With PoE, these challenges are mitigated. Its ability to carry both DC power and data communications directly to and from a device allows that device more freedom of location, as it no longer needs to be tethered to an AC power source. It can also drastically reduce the cost of labor and materials by eliminating the need for a second cable run dedicated to carrying electrical power, and the need for an electrical contractor to install that cable.
Furthermore, PoE is significantly more efficient at powering a device than the traditional two-cable model. A 2013 study conducted by the IEEE found that Power-over-Ethernet was twice as efficient at distributing power as traditional electrical cabling, reducing the power lost in the channel by at least half.1
Recently, the considerable growth of the Internet of Things and the sheer volume of interconnected, data-driven devices within an enterprise space has sparked more interest in PoE cabling. In 2014 alone, PoE saw an uptake of 80% in VoIP applications. In the same year, a reported 30% of CCTVs, 20% of access controls and Wi-Fi access points, and 10% of lighting were powered by PoE.2
For building managers, IT professionals and contractors tasked with installing and managing possibly hundreds of intelligent devices, PoE offers a simple solution. Not only does it provide more efficient power and data throughput to the device compared to traditional cable setups, and a potential for cost savings as a result, but it also allows for a variety of digital devices placed throughout an environment to be powered and controlled utilizing a single communications network.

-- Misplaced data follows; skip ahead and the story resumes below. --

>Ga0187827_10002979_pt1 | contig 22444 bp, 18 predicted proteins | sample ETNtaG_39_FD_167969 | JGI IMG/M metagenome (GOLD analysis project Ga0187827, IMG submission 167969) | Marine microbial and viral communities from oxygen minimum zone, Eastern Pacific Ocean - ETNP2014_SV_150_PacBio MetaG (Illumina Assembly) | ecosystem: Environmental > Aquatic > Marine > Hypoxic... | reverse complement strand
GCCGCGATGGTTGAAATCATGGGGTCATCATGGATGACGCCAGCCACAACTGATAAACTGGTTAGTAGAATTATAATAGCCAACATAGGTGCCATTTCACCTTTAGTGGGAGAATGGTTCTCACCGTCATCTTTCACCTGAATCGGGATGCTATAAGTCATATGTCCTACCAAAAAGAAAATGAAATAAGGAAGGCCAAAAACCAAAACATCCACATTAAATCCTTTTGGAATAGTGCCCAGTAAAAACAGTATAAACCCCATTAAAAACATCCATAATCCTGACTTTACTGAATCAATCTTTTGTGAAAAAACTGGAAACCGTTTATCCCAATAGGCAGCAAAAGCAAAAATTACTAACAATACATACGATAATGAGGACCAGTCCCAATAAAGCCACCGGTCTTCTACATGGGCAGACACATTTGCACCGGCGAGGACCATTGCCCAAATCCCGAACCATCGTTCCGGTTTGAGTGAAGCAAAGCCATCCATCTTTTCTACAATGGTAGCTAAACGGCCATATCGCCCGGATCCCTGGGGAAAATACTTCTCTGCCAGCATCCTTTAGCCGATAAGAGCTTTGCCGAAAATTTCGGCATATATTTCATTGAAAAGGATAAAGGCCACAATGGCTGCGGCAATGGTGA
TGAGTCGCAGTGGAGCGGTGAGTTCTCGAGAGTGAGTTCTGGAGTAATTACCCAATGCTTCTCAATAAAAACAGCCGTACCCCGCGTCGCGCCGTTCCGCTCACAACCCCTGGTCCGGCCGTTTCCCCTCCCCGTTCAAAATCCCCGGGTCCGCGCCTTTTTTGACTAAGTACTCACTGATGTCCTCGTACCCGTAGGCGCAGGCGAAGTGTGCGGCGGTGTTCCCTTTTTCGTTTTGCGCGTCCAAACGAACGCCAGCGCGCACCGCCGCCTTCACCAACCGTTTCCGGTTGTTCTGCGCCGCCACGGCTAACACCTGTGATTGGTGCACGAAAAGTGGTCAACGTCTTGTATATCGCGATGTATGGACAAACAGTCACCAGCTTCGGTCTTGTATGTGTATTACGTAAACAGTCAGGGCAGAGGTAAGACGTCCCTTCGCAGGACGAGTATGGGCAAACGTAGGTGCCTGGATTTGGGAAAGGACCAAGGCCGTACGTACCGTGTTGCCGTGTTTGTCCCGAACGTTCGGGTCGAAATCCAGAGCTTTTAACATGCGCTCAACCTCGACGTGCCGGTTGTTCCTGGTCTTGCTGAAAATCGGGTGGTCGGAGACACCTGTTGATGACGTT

However, PoE is not without its limits; one in particular, that of distance, is of critical importance, as data transmission over twisted-pair copper cables cannot exceed a maximum length of 100 meters. This can be a real challenge for someone interested in utilizing PoE throughout an enterprise space, or even outside that space, especially when the type and quantity of intelligent digital devices, as well as the size of the environments in which they are installed, continues to grow rapidly.
What Does Optical Fiber Bring to Power-over-Ethernet?
The limits of copper PoE cabling have led many to ask if optical fiber can pick up where copper leaves off, or at the very least, aid in extending the data transmission of copper cable beyond its 100 meter limits. And the answer is: yes.
Recent research at the University of Electro-Communications in Japan conducted by a team led by Motoharu Matsuura demonstrated that an optical fiber cable system is capable of sending up to 60 watts over a 300 meter distance.3 Unfortunately, it took 6 multimode fibers to accomplish this. Clearly, the technology is not yet available to be able to send both power and data down an optical fiber.
It is possible, however, to use standard copper stranded conductors and optical fibers in the same hybrid or composite cable to accomplish this task, and there are a number of advantages to this approach.
Advantage #1: One has the ability to select a stranded wire gauge size that is appropriate for the distance, voltage, and power requirement of the end device. Wire gauges typically range from 18 AWG to as large as 12 AWG, but even larger gauges are possible. This allows devices to be placed much further than the 100 meters allowed by the PoE++ specification. In addition, there are limits to the wire gauge used in twisted pair cables, with the largest size being 22 AWG. This limits the cross sectional area — which determines resistance, voltage drop, and current carrying capacity — to 0.6426 mm². The larger the cross sectional area, the lower the resistance and voltage drop and the higher the current carrying capacity. For a 16 AWG wire, the cross section is 1.29 mm² — 29% larger than 22 AWG, equating to a significant increase in its ability to carry power.